A sailor and a windsurfing champion are trying to crack your morning commute with a new kind of transportation device: a zero-emissions boat that looks like it flies above the water. This week, Bloomberg Technology's Marie Mawad and Aki Ito take a look at the challenges that lie ahead for this startup, now that the company has developed a working prototype in France. This follows last week's episode on another entrepreneur's lifelong passion for flying cars. Want to hear more?
No formal approach has been made, may choose not to proceedBillionaire Patrick Drahi’s Altice NV is working on a potential offer to buy Charter Communications Inc., following other possible suitors including Japan’s SoftBank Group Corp. in targeting the U.S. cable carrier, people familiar with the matter said.
Marie Mawad: Mayors all over the world are taking positions on national and even international issues, like climate change and immigration. Why? Anne Hidalgo: Globalization increasingly brings people into the world’s biggest cities, and mayors are on the front lines of its impact. We’re forced to come up with solutions to the questions of climate, pollution, and a population that is split between globalization’s winners and those who have come to our cities to seek refuge.
Muck Rack makes it simple to find people, tweets, or articles that mention any name, keyword, company, hashtag etc. We've compiled this guide to help you make the most of your search.
Selecting a term
Start searching tweets, articles from media outlets, articles mentioned in tweets, journalists'
names, titles and bios with some suggested searches:
Companies or Topics (e.g. iPhone, Microsoft)
Phrases (e.g. "cloud computing") — use quotes to keep the terms together
Twitter handles (e.g. @username) — returns those who have mentioned or replied to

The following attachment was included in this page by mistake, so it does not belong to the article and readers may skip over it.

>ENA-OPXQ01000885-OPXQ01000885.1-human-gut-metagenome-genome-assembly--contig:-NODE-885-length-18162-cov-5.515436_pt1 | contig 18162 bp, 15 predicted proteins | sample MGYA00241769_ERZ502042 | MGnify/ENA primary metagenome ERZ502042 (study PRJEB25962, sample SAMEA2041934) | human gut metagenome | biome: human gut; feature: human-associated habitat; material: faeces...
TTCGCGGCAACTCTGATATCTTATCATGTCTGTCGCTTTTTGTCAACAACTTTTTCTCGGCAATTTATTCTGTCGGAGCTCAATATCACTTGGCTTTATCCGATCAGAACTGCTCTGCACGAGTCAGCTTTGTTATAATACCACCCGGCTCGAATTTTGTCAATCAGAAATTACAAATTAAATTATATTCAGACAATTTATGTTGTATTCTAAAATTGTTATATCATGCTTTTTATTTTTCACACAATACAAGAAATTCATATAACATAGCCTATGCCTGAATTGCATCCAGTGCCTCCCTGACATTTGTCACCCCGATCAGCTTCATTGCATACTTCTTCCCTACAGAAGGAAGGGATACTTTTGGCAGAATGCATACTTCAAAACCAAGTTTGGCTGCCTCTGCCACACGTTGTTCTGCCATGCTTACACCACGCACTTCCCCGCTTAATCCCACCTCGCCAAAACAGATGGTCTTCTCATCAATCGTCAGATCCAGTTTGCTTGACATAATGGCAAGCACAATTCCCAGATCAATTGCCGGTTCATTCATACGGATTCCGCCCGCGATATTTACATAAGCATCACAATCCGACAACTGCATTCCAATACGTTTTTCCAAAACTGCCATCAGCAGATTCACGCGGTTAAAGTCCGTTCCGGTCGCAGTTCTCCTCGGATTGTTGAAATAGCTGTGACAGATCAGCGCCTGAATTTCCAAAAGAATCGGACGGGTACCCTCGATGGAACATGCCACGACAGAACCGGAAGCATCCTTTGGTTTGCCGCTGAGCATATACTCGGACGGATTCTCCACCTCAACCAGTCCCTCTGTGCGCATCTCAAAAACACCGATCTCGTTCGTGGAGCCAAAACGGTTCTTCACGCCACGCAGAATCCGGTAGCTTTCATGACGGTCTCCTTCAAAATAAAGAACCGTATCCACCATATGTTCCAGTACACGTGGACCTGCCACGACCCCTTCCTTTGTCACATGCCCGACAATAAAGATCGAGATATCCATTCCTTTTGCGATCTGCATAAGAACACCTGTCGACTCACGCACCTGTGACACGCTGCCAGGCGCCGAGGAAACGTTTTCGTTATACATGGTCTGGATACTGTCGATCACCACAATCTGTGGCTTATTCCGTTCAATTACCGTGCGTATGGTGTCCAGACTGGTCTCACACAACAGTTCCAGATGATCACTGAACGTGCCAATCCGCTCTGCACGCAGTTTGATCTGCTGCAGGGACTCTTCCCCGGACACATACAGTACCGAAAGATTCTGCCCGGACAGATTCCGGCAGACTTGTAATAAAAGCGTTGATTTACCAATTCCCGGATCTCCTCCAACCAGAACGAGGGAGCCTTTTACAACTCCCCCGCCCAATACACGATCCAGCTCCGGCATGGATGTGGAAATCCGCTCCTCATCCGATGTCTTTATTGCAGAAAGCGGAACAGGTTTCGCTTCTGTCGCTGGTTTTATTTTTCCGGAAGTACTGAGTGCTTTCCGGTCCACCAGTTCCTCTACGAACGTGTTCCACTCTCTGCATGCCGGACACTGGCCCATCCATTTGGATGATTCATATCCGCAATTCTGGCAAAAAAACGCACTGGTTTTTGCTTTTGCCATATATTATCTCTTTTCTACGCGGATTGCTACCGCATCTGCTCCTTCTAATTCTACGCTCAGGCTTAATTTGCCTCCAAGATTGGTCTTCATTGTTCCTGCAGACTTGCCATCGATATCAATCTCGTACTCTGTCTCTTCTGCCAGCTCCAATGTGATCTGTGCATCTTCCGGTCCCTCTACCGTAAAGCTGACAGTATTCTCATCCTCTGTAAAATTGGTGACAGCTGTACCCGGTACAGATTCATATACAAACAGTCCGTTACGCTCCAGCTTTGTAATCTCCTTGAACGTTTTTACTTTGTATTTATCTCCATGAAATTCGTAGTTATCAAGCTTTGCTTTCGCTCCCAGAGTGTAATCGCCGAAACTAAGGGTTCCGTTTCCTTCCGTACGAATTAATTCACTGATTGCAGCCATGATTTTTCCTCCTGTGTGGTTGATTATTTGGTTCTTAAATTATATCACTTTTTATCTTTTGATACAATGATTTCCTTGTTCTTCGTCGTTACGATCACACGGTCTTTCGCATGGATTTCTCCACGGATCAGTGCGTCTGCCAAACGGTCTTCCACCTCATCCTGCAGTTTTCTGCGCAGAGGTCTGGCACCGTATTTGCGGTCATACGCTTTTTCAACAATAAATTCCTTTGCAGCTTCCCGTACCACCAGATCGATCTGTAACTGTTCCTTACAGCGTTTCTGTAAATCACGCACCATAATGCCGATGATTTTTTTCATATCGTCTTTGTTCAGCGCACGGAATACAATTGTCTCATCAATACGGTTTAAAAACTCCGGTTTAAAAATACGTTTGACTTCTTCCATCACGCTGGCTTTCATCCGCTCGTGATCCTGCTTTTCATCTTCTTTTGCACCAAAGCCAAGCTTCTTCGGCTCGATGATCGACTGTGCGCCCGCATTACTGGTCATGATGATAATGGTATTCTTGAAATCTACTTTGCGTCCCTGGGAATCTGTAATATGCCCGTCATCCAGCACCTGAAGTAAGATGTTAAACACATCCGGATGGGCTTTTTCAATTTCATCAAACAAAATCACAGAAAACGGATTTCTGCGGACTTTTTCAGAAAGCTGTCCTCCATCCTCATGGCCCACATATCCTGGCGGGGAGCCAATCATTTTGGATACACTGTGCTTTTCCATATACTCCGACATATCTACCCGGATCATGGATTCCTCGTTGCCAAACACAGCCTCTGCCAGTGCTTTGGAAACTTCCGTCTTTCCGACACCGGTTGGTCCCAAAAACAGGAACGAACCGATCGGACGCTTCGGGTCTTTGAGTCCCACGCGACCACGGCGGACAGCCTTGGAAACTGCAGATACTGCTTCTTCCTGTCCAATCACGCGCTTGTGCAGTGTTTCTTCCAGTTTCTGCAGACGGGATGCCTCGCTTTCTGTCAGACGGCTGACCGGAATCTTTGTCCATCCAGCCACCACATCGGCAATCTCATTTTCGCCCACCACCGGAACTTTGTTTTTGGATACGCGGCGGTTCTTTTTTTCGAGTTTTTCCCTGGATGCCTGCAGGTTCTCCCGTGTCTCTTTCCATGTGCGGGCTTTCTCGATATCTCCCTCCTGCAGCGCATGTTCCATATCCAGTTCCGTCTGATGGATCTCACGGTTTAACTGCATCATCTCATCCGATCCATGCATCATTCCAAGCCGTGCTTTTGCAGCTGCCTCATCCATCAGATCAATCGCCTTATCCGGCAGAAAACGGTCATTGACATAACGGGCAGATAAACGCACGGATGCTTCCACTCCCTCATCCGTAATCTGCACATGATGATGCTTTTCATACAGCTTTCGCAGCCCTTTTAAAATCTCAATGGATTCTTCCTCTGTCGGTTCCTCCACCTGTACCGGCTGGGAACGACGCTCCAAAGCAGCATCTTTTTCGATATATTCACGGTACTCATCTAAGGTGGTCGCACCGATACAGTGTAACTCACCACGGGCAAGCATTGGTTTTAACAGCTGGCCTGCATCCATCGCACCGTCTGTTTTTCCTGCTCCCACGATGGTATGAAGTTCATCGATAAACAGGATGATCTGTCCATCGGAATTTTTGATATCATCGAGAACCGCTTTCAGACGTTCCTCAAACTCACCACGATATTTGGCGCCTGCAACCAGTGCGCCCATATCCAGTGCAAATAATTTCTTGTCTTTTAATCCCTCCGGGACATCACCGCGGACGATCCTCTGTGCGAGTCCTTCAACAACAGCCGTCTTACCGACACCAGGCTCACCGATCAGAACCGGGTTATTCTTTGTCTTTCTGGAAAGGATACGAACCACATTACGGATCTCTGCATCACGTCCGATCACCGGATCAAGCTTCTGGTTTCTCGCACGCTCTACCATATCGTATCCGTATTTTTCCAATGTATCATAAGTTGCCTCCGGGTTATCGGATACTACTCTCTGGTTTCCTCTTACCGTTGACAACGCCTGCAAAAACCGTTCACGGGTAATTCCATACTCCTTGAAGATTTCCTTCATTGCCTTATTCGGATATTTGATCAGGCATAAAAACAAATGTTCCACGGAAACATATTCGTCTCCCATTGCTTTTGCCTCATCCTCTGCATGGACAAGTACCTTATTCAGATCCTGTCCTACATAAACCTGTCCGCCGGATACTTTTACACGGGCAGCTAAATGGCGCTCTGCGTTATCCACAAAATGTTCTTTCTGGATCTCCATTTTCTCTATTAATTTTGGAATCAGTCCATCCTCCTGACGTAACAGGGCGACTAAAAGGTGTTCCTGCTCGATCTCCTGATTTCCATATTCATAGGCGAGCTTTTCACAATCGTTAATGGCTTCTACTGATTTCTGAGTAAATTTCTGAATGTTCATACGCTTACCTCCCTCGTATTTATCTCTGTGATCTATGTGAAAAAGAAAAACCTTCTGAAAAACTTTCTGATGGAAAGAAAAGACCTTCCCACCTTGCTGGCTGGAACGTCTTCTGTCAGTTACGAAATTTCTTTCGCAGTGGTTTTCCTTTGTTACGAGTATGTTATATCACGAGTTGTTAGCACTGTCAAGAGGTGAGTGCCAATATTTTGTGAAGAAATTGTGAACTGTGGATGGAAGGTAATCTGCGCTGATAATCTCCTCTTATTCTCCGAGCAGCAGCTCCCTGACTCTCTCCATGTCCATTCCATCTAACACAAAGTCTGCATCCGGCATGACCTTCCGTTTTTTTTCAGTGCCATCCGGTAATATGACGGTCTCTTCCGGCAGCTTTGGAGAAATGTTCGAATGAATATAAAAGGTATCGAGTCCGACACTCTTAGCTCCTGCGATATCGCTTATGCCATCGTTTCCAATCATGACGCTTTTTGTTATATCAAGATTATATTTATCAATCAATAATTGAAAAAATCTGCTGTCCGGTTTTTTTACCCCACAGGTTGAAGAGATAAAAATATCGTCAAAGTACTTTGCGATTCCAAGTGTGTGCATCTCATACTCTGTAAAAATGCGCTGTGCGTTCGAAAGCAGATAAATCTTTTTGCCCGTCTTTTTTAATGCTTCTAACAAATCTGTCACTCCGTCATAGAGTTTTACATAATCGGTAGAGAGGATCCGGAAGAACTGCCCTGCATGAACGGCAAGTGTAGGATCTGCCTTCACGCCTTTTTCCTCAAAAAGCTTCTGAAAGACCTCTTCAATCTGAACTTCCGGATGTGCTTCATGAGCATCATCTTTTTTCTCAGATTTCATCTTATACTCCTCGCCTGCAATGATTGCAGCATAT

Names (e.g. "David Pogue")
Hashtags (e.g. #sxsw, #london2012)
Bio details (e.g. vegan, Olympics, father)
Muck Rack's Advanced Search allows for many boolean operators.
Find results that mention multiple specified terms, use AND or
+. For example, ensure each result contains both Elon Musk and Mark Zuckerberg by
searching Obama AND Romney or Obama + Romney.
Use the operators OR or , to broaden your search when you'd like either of
multiple terms to appear in results. (This is the default behavior of our search when no operators
are used.) For example, search for democrat OR republican to find results that refer to
Democrats and/or Republicans.
Use NOT or - to subtract results from your search. For
example, searching Disney will yield results about the Walt Disney Company as well as Walt Disney
World Resort. To exclude mentions of Disney World, search for Disney -World or Disney
When using one of these operators with a phrase, enclose it in quotation marks. For example, you can
find results about smartphones excluding Apple's iPhone 4S by searching smartphone -"iPhone
Exact case matching or punctuation
If you're searching for a brand name or keyword that relies on specific punctuation marks or capitalization, you can
find results that match your exact query by adding matchcase: before the keyword you're searching for, like matchcase:E*TRADE .
Use parentheses to separate multiple
boolean phrases. For example, to find journalists talking about having fun in Disney World or
Disneyland, search for ("disney world" OR disneyland) AND fun.
An asterisk can be used to search for any variation of a root word truncated by the asterisk. For example, searching for admin* will return results for administrator, administration, administer, administered, etc.
A near operator is an AND operator where you can control the distance between the words. You can vary the distance the near operation uses by adding a forward slash and number (between 0-99) such as strawberries NEAR/10 "whipped cream", which means the strawberries must exist within 10 words of "whipped cream".